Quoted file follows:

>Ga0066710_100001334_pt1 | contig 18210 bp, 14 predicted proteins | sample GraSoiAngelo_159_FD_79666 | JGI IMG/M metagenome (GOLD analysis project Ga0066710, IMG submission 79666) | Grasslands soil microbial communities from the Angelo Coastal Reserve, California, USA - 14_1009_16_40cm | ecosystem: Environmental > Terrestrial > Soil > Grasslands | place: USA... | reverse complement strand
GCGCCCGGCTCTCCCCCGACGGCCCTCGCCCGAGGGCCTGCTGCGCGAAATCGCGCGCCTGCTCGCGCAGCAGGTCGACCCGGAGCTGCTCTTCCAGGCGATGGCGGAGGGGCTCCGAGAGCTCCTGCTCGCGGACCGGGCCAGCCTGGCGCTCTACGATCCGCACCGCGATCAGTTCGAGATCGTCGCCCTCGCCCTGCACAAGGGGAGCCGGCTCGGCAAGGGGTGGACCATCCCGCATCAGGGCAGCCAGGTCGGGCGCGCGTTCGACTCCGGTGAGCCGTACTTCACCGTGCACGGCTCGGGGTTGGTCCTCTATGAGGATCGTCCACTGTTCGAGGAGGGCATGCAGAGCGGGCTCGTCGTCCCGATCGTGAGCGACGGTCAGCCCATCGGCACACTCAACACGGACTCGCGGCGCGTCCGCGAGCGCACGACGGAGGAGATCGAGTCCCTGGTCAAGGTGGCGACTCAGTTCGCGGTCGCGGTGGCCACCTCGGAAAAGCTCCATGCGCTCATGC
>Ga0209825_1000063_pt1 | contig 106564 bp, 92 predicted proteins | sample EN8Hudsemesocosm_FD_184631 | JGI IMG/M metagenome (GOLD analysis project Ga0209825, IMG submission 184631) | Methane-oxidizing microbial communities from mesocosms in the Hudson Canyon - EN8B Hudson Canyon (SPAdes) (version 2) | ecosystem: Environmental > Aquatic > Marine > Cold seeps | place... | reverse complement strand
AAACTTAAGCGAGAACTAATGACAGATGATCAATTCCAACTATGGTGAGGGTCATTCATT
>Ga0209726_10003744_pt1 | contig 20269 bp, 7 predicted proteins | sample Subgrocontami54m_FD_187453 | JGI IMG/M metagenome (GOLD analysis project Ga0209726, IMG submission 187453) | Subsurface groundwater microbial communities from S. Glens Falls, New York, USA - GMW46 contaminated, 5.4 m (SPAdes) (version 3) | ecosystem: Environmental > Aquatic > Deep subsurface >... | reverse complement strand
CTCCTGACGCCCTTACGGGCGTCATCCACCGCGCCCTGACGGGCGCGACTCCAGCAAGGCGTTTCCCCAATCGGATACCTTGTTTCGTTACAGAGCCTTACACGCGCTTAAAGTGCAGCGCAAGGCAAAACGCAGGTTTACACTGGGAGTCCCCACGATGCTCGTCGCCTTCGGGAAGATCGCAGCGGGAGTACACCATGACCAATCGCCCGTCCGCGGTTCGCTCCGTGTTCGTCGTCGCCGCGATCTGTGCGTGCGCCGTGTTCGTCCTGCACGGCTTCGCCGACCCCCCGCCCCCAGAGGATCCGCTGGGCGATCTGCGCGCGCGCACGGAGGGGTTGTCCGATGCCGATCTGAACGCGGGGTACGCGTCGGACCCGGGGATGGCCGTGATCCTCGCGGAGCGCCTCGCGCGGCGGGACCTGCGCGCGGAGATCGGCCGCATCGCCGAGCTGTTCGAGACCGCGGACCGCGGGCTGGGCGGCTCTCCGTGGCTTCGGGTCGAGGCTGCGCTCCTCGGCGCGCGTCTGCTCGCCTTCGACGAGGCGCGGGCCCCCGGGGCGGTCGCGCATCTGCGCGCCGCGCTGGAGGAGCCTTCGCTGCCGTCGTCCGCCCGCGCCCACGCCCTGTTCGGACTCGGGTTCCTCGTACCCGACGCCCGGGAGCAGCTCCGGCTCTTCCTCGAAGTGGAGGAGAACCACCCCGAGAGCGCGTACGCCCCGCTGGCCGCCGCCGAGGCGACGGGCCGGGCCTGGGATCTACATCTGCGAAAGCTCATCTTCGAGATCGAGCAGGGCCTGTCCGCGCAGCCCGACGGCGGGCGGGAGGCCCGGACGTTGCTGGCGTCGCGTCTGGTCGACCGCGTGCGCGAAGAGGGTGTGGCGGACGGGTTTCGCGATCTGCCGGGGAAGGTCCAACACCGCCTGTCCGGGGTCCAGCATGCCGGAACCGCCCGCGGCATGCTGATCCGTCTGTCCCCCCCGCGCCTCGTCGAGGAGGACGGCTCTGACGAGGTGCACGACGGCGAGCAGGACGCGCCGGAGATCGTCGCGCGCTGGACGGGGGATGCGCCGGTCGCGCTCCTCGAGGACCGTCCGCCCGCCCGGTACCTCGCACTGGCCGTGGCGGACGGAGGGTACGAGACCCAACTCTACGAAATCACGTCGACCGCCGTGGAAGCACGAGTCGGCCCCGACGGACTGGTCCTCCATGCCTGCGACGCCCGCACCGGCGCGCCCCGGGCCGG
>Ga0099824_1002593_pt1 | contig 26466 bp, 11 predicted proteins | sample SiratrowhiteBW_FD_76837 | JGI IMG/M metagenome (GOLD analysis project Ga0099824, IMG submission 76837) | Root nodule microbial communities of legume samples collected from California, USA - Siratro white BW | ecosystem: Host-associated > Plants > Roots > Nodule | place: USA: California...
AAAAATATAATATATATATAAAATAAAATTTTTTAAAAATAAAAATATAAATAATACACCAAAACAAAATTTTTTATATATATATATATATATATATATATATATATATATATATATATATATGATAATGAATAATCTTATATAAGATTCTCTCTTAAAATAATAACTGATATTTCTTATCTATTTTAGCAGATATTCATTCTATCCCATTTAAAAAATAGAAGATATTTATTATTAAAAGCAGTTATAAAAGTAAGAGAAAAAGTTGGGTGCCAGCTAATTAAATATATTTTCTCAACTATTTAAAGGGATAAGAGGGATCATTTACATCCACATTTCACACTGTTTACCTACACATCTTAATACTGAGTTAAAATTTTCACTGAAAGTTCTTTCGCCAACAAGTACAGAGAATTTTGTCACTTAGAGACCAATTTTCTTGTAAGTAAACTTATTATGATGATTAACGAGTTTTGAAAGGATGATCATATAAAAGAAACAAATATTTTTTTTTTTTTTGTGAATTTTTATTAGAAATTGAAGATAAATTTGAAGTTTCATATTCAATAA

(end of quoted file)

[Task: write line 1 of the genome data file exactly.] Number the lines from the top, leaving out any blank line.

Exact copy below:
>Ga0066710_100001334_pt1 | contig 18210 bp, 14 predicted proteins | sample GraSoiAngelo_159_FD_79666 | JGI IMG/M metagenome (GOLD analysis project Ga0066710, IMG submission 79666) | Grasslands soil microbial communities from the Angelo Coastal Reserve, California, USA - 14_1009_16_40cm | ecosystem: Environmental > Terrestrial > Soil > Grasslands | place: USA... | reverse complement strand